“Always recognize the dreamlike qualities of life and reduce attachment and aversion. Practice good-heartedness toward all beings. Be loving and compassionate, no matter what others do to you. What they will do will not matter so much when you see it as a dream. The trick is to have positive intention during the dream. This is the essential point. This is true spirituality.” – Chagdud Rinpoche
Traditionally the word “focus” means to concentrate or pay particular attention to. But “focus” has so many expanded meanings for me. For example, all these ways of being depend on one’s capacity for focus, but are also not limited by it:
- Mindfulness and awareness
- Spacious awareness
- Relaxed awareness
- Loving awareness
When I use the word “focus,” I don’t mean being overly concentrated. You can focus lightly on one thing, but still be cognizant of everything else going on around you. That’s spacious awareness that is both relaxed and alert.
On Track with the Most Important Priorities
With all these big, beautiful states of mind luring me, why would I choose the more boring “focus” as my one powerful word for 2014?
I want focus because I want to center my attention on the most important priorities. I want to let go of everything unimportant and unnecessary in my life and in my work. I don’t want to have regrets when death arrives – which could be at any moment – because I wasted my life on minutiae.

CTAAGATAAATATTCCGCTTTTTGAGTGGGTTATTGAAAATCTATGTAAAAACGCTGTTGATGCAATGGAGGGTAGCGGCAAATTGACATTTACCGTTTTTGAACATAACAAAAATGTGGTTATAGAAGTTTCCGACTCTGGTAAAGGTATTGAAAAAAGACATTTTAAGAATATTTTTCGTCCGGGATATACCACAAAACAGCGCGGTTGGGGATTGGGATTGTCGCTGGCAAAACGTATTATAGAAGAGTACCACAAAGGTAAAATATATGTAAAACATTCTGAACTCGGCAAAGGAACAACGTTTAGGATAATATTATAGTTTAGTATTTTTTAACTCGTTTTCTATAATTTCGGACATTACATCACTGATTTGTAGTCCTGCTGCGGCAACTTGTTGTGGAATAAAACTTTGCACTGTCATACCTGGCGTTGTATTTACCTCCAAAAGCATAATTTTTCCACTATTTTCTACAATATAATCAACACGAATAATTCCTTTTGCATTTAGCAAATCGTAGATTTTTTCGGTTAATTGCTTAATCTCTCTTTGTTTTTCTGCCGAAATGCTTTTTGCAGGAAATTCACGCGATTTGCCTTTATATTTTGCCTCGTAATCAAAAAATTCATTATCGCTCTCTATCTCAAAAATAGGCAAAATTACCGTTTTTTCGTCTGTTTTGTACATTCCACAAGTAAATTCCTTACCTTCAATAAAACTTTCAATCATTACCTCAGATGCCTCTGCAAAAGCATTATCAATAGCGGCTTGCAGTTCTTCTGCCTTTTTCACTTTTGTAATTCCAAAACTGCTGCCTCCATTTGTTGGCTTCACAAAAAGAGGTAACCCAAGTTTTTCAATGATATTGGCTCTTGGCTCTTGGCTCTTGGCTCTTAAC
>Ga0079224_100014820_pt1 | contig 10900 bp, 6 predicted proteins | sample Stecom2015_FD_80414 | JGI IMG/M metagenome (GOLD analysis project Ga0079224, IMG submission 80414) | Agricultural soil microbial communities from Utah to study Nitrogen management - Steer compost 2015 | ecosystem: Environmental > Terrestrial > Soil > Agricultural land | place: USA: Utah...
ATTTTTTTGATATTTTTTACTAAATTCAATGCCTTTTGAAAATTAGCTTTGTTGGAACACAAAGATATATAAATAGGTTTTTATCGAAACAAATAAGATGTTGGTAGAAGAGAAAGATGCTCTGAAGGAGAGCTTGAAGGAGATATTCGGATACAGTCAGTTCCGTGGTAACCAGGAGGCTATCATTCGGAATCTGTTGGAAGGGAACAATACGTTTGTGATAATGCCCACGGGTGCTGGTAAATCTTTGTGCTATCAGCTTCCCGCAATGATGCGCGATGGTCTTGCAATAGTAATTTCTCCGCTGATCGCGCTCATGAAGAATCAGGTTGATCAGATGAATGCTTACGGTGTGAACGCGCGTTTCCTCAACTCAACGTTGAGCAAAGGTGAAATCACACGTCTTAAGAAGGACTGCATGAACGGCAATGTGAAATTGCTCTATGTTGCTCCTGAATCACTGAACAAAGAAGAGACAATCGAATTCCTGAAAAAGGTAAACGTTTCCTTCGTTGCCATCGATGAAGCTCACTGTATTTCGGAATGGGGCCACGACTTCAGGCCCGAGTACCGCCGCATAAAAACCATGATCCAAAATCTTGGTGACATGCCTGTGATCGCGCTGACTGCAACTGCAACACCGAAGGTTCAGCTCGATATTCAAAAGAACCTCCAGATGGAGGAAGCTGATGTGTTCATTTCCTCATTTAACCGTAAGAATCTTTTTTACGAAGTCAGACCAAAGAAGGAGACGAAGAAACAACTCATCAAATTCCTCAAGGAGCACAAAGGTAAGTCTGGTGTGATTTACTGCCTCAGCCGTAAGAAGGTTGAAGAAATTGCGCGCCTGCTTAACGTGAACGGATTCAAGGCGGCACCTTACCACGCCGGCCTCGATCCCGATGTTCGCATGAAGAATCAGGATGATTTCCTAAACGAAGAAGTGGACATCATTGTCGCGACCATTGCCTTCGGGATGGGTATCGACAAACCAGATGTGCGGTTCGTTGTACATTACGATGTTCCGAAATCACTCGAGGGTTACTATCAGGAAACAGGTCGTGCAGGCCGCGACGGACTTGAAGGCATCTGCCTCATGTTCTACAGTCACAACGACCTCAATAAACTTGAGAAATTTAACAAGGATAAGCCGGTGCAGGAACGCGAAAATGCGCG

What are these priorities? For me, they include:
- Love and gratitude
- Work that serves and illuminates
- Meditation that expresses mindfulness, awareness, and a warm heart
- A balanced self-nourishment so I have the foundation to nourish others
- Wasting time online
- Floundering around in self-doubt and other unhelpful emotional states
- Having more things to do than time to do them in
- Unrealistic time assessments
- Living in the past or the future
If there are any underlying patterns obstructing my focus this year, I’ll be teasing them out.
Keep Stating the Intention
I know there is a big gap between how I am now and how I want to be. Being ever so human, I am often pulled away from mindful awareness into old streams of thoughts and emotions.
That’s OK. I will just bring my mind back to the present moment when I find that it is lost without chastising myself. I will keep stating my intention each day, appreciate all the moments of mindfulness I do have, and enjoy the journey to greater awareness.
The best resource I’ve found on focus – in the traditional sense – is Leo Babauta’s book Focus. You can download 27 chapters for free or opt for the expanded, paid version.
I want to live in spacious, loving mindfulness and awareness and focus on what’s really important in this life. That’s my aim for 2014 and my word for the year is “focus.”
Do you have trouble with focus? How do you work with it?
I’m so glad you’re here! If you liked this article, please subscribe for free updates by email. With love, Sandra